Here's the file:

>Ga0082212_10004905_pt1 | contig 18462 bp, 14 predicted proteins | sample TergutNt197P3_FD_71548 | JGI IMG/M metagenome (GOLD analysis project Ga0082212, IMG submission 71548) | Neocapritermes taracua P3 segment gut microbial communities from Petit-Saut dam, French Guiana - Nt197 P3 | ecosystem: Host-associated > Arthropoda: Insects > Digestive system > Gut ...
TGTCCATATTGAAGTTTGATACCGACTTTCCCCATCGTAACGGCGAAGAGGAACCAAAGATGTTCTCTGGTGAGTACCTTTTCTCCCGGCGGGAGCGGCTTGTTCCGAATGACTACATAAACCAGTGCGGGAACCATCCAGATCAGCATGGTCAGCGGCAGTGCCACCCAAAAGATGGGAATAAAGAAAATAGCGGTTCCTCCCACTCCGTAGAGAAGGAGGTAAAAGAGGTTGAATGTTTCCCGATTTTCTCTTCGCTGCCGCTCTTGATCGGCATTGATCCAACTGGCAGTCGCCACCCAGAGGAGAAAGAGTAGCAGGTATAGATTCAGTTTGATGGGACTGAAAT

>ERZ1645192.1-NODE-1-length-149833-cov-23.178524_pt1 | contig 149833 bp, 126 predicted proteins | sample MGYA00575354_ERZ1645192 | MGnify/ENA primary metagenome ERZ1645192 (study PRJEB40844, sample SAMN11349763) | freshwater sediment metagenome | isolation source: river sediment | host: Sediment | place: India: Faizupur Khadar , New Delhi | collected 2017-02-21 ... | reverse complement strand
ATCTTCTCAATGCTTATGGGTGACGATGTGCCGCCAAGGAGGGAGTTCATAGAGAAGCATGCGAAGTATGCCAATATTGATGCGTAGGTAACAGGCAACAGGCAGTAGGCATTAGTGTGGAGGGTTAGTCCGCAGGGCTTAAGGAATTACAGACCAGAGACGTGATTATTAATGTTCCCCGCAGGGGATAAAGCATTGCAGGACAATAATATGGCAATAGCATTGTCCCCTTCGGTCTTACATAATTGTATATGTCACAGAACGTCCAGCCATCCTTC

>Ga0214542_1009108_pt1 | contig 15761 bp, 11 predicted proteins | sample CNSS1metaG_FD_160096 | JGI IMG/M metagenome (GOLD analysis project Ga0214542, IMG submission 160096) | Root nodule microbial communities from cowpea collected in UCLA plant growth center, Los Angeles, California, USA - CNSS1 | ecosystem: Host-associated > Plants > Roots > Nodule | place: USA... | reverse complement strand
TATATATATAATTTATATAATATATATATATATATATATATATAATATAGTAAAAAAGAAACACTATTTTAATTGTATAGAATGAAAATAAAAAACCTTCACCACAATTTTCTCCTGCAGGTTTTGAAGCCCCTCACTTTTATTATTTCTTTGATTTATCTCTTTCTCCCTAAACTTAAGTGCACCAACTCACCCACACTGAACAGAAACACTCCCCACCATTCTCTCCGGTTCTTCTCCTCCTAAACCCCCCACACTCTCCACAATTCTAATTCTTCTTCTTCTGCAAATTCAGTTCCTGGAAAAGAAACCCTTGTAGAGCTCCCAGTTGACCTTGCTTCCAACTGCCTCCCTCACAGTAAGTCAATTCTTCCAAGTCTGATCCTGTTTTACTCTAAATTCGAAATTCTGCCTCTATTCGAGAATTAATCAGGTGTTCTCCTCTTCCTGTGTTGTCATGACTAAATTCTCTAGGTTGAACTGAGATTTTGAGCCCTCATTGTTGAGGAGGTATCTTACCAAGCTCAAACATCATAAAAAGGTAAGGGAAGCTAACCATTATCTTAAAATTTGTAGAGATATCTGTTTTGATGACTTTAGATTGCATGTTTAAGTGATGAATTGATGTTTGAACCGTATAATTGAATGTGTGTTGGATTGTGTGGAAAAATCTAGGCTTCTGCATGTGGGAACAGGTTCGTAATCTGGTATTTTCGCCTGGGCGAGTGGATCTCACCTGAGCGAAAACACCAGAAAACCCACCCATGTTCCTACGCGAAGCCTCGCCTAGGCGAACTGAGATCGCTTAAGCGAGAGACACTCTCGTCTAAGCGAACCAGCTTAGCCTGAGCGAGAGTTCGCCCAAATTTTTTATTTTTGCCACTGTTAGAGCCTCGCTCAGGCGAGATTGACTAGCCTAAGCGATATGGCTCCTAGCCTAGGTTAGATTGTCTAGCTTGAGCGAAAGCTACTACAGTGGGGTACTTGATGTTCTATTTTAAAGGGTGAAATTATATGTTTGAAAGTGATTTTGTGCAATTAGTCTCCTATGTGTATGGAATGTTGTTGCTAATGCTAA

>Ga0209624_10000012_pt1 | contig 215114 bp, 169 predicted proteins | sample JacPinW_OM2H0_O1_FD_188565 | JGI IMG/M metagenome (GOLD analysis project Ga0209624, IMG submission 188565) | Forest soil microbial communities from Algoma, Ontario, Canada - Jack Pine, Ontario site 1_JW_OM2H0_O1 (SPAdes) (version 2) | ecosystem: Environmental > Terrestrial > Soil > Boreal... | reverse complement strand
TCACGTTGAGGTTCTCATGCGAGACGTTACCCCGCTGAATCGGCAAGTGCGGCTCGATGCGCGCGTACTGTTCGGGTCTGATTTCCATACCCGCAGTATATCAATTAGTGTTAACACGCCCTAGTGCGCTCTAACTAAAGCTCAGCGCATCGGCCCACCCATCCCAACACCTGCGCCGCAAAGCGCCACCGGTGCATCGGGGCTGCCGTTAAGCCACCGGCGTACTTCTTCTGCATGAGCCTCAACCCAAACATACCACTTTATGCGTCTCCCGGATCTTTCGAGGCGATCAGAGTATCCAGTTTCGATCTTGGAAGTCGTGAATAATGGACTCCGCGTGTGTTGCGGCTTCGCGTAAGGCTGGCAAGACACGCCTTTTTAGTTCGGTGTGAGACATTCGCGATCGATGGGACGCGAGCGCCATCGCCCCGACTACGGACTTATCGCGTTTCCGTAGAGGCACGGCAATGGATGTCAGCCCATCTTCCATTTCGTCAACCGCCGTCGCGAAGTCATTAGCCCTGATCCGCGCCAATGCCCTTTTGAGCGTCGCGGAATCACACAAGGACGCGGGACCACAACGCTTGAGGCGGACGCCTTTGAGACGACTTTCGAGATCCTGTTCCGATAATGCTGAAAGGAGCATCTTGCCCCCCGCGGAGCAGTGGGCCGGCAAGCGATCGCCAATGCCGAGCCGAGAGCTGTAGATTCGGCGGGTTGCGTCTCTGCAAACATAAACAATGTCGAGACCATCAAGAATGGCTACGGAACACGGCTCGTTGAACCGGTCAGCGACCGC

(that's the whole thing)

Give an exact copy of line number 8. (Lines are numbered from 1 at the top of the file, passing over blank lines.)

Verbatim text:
TCACGTTGAGGTTCTCATGCGAGACGTTACCCCGCTGAATCGGCAAGTGCGGCTCGATGCGCGCGTACTGTTCGGGTCTGATTTCCATACCCGCAGTATATCAATTAGTGTTAACACGCCCTAGTGCGCTCTAACTAAAGCTCAGCGCATCGGCCCACCCATCCCAACACCTGCGCCGCAAAGCGCCACCGGTGCATCGGGGCTGCCGTTAAGCCACCGGCGTACTTCTTCTGCATGAGCCTCAACCCAAACATACCACTTTATGCGTCTCCCGGATCTTTCGAGGCGATCAGAGTATCCAGTTTCGATCTTGGAAGTCGTGAATAATGGACTCCGCGTGTGTTGCGGCTTCGCGTAAGGCTGGCAAGACACGCCTTTTTAGTTCGGTGTGAGACATTCGCGATCGATGGGACGCGAGCGCCATCGCCCCGACTACGGACTTATCGCGTTTCCGTAGAGGCACGGCAATGGATGTCAGCCCATCTTCCATTTCGTCAACCGCCGTCGCGAAGTCATTAGCCCTGATCCGCGCCAATGCCCTTTTGAGCGTCGCGGAATCACACAAGGACGCGGGACCACAACGCTTGAGGCGGACGCCTTTGAGACGACTTTCGAGATCCTGTTCCGATAATGCTGAAAGGAGCATCTTGCCCCCCGCGGAGCAGTGGGCCGGCAAGCGATCGCCAATGCCGAGCCGAGAGCTGTAGATTCGGCGGGTTGCGTCTCTGCAAACATAAACAATGTCGAGACCATCAAGAATGGCTACGGAACACGGCTCGTTGAACCGGTCAGCGACCGC